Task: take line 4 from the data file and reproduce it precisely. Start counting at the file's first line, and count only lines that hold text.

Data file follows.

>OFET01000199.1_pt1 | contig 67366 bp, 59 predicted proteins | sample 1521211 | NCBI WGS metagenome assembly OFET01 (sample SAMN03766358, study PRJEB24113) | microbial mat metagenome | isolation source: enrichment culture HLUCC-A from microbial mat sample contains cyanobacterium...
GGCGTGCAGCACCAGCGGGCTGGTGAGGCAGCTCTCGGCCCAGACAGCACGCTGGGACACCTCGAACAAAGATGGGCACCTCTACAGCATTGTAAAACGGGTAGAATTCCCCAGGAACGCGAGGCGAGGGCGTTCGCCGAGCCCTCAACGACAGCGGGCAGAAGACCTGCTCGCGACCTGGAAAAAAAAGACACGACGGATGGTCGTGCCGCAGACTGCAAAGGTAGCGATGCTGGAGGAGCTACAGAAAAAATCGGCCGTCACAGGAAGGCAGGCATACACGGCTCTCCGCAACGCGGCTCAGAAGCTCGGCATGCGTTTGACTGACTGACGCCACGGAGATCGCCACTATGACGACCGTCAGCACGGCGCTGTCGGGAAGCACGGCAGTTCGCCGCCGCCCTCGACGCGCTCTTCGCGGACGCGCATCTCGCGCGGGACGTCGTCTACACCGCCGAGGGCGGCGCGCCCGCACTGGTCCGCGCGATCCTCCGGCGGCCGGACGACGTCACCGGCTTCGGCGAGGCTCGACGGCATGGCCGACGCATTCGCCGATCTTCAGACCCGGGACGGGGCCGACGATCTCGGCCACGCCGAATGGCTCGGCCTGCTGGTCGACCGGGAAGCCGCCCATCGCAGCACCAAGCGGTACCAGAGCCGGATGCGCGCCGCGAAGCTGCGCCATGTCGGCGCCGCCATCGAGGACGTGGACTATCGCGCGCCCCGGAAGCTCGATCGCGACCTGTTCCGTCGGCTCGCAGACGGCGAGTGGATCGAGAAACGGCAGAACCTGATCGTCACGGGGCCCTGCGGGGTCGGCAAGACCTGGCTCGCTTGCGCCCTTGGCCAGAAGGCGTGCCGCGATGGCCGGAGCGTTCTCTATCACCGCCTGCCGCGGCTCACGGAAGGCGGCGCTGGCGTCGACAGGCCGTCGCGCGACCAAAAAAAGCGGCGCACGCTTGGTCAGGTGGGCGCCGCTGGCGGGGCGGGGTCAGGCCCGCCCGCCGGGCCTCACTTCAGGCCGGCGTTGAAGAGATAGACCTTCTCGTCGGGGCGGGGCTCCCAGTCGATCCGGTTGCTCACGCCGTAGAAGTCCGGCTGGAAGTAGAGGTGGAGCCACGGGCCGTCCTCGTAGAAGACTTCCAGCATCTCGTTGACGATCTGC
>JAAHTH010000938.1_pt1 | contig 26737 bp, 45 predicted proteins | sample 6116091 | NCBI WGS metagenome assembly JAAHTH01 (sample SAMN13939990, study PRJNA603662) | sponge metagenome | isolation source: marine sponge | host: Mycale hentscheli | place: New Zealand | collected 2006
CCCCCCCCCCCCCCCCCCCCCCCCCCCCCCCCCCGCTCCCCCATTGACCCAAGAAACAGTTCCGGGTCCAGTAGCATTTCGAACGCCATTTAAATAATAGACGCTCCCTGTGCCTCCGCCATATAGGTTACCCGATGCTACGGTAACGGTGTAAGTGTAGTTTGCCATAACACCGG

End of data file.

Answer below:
CCCCCCCCCCCCCCCCCCCCCCCCCCCCCCCCCCGCTCCCCCATTGACCCAAGAAACAGTTCCGGGTCCAGTAGCATTTCGAACGCCATTTAAATAATAGACGCTCCCTGTGCCTCCGCCATATAGGTTACCCGATGCTACGGTAACGGTGTAAGTGTAGTTTGCCATAACACCGG